How Should I Design My Outdoor Tree Lighting Plan?

outdoor tree lighting planOutdoor tree lighting isn’t as cut and dried as it appears. Throwing a ton of lights on a property doesn’t make it safer or more attractive. It has to be precisely placed for the sake of visibility, aesthetics and thoughtful energy usage.

Here are the basic steps to creating an outdoor tree lighting plan that works:

Location, Location, Location

Assess your lighting needs. There’s a fine line between adequate and excessive lighting, and the types and locations of your fixtures make a big difference. When do you need lighting in different areas of your yard? Where is it needed?

Any hazards in your yard should be fully illuminated during dark hours to prevent accidents. Make sure lighting isn’t inadvertently casting shadows over these areas. Next, you want your address, your walkways and entryways to be easy to locate. That doesn’t mean you want a floodlight pointed at your front door, but a soft light placed in a tree near the front of the house can both light and frame important features of your home.

In addition, lights should point toward the ground and be located as low to the ground as possible. It’s better to install more lights with narrower fields of illumination than a few which flood the yard. This prevents different fixtures from interfering with one another, causing shadows that hide dangers. Similarly, you should be careful to keep interior lights contained to the indoors.

Gauging Intensity

Lumens are a measure of how bright a light appears to be. Residences in the city have a recommended lumen cap of 100,000, while those in suburbs have caps half of that. This helps prevent light pollution and greatly reduces your bills.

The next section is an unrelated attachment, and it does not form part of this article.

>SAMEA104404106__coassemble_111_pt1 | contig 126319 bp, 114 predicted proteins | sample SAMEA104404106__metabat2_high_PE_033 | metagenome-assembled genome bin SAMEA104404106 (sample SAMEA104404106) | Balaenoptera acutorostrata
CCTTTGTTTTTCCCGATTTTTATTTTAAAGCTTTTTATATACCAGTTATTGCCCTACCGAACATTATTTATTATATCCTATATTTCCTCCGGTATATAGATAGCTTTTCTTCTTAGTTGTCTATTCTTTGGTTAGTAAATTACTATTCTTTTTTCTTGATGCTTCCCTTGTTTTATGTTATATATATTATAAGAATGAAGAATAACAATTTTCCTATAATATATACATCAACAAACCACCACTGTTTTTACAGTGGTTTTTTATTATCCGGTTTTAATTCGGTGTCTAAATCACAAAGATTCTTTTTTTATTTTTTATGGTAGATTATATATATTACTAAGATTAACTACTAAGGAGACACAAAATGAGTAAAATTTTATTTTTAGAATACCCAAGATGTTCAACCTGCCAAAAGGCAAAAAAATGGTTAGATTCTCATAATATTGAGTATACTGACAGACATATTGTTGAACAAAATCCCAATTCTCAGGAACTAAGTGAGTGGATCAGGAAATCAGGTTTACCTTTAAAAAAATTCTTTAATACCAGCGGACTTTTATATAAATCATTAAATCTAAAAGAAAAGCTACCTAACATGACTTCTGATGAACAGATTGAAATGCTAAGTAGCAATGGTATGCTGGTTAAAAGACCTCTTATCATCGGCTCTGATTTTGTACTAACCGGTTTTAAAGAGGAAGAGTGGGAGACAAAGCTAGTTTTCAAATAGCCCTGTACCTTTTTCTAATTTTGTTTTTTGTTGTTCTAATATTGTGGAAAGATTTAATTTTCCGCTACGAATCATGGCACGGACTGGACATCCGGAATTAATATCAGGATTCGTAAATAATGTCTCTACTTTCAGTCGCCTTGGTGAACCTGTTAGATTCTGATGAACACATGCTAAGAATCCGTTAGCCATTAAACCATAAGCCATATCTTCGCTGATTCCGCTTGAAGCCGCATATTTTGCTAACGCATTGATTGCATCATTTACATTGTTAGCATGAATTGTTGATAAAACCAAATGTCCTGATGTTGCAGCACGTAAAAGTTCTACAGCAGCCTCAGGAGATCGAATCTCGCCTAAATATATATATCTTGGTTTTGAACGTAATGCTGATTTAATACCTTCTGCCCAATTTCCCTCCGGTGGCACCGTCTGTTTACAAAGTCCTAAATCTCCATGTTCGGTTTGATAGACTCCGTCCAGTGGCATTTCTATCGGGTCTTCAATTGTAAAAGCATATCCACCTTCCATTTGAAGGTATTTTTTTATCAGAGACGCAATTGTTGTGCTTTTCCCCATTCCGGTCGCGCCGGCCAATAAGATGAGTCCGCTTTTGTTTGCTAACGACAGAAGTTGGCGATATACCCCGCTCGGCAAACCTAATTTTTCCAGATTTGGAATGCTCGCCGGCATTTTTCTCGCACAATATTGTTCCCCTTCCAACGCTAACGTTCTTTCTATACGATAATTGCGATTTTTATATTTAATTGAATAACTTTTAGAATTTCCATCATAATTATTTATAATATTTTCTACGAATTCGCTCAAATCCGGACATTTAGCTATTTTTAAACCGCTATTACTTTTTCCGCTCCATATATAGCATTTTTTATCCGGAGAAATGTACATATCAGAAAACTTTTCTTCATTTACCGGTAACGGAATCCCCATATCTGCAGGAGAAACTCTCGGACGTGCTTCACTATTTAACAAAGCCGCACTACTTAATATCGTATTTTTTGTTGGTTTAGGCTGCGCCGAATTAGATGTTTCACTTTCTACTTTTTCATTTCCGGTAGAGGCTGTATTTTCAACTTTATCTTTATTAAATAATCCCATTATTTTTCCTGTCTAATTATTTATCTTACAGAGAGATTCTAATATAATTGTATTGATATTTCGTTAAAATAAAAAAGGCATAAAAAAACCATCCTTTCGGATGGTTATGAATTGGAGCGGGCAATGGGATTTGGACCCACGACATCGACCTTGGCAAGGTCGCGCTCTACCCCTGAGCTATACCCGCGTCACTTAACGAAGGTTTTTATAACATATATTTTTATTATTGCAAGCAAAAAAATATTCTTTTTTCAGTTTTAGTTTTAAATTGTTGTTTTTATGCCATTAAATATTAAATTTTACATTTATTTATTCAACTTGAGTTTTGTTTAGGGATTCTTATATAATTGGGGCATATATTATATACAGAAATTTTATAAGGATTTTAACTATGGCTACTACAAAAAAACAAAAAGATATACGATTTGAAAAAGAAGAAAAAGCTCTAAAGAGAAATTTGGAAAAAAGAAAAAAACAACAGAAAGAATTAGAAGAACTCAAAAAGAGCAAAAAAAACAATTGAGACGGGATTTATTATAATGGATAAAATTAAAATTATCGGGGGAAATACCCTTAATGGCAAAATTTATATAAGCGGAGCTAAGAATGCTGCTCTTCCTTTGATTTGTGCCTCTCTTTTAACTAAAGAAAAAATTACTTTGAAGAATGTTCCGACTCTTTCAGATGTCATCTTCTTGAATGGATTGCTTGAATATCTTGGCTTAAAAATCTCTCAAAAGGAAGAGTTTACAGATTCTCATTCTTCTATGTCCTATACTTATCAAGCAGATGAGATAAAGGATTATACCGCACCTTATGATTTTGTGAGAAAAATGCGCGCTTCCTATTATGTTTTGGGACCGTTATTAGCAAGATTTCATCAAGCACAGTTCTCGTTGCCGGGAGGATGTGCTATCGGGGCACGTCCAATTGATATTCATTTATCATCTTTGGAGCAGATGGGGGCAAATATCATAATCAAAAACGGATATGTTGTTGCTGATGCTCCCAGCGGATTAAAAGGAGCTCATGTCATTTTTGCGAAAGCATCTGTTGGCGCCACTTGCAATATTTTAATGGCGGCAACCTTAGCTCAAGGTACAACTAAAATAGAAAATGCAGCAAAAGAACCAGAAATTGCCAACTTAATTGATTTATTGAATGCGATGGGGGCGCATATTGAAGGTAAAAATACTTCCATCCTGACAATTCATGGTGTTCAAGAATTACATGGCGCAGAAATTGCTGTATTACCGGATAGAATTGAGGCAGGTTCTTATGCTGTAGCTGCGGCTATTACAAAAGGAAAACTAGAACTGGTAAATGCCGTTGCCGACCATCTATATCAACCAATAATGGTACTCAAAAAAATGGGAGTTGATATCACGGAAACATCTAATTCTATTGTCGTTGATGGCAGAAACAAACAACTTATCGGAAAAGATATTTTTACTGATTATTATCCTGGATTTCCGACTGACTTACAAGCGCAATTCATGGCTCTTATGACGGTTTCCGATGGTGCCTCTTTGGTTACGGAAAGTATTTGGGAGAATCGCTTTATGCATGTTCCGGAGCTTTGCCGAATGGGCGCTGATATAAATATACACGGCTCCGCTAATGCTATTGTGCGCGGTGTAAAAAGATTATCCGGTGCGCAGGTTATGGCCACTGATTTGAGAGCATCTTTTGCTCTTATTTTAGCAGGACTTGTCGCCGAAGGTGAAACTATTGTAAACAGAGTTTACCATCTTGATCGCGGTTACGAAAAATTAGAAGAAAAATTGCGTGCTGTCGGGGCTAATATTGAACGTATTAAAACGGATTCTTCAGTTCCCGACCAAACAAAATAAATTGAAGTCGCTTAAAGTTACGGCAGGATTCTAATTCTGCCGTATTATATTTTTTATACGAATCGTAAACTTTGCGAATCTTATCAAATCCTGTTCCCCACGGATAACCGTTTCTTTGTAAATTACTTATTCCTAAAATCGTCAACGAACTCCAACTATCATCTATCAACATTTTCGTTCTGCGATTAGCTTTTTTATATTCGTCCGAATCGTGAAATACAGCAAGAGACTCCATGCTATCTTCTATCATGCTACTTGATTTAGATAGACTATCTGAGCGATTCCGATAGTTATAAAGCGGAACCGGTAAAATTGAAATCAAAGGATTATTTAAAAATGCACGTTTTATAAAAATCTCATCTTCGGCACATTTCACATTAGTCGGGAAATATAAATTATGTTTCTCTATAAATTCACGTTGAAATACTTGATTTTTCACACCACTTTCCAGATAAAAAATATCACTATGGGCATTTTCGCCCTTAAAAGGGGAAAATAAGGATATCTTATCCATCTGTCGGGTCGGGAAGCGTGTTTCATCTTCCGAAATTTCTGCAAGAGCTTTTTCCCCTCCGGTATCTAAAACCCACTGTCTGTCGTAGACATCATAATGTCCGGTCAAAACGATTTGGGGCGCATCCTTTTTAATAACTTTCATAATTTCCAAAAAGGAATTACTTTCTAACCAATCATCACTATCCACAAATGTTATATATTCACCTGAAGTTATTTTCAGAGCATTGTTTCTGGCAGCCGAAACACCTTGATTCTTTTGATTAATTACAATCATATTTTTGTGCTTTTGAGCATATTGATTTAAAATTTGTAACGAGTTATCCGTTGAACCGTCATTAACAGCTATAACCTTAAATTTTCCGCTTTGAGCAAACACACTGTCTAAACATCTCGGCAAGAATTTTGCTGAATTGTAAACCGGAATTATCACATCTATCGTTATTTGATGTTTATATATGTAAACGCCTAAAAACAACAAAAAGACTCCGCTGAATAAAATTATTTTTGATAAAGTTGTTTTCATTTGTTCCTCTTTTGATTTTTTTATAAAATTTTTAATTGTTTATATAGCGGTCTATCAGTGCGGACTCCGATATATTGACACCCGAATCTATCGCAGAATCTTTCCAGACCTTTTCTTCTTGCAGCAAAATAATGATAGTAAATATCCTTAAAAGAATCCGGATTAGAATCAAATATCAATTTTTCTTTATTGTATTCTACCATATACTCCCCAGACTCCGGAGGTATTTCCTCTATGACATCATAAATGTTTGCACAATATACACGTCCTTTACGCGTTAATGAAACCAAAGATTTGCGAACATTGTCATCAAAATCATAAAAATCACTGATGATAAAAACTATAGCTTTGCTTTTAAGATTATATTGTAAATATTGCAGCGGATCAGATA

Fixtures have incredible impact on this number. Shielded, fully-covered lights are recommended to prevent glare. Bright, misdirected beams of light aren’t just a nuisance to your neighbors. Glare creates blind spots, creating security and safety risks. You can’t see people or potholes with a light shining straight in your face, and neither can anyone else.

LEDs and CFLs are energy-efficient light bulbs, and conveniently, they’re measured in lumens. Using them in all your outdoor applications makes it easy to cut down on costs and to keep track of your outdoor tree lighting intensity.

Controls and Timing

Ten years ago, if people had outdoor tree lighting, it was all usually controlled by one single switch. When we consider our indoor lighting systems, it doesn’t make much sense. Your yard is likely much larger than one room, and the lights have multiple purposes. Make sure to design a system you can fully control.

Along with multiple-switch control, automation solutions help you save energy while protecting your guests and securing your property. Automated controls can be as simple as a timer attached to a plug in or as complex as a whole-home smart application.

Find out more about your outdoor tree lighting plan options. Call Showcase Outdoors at (470) 251-2033 for a free estimate on outdoor tree lighting.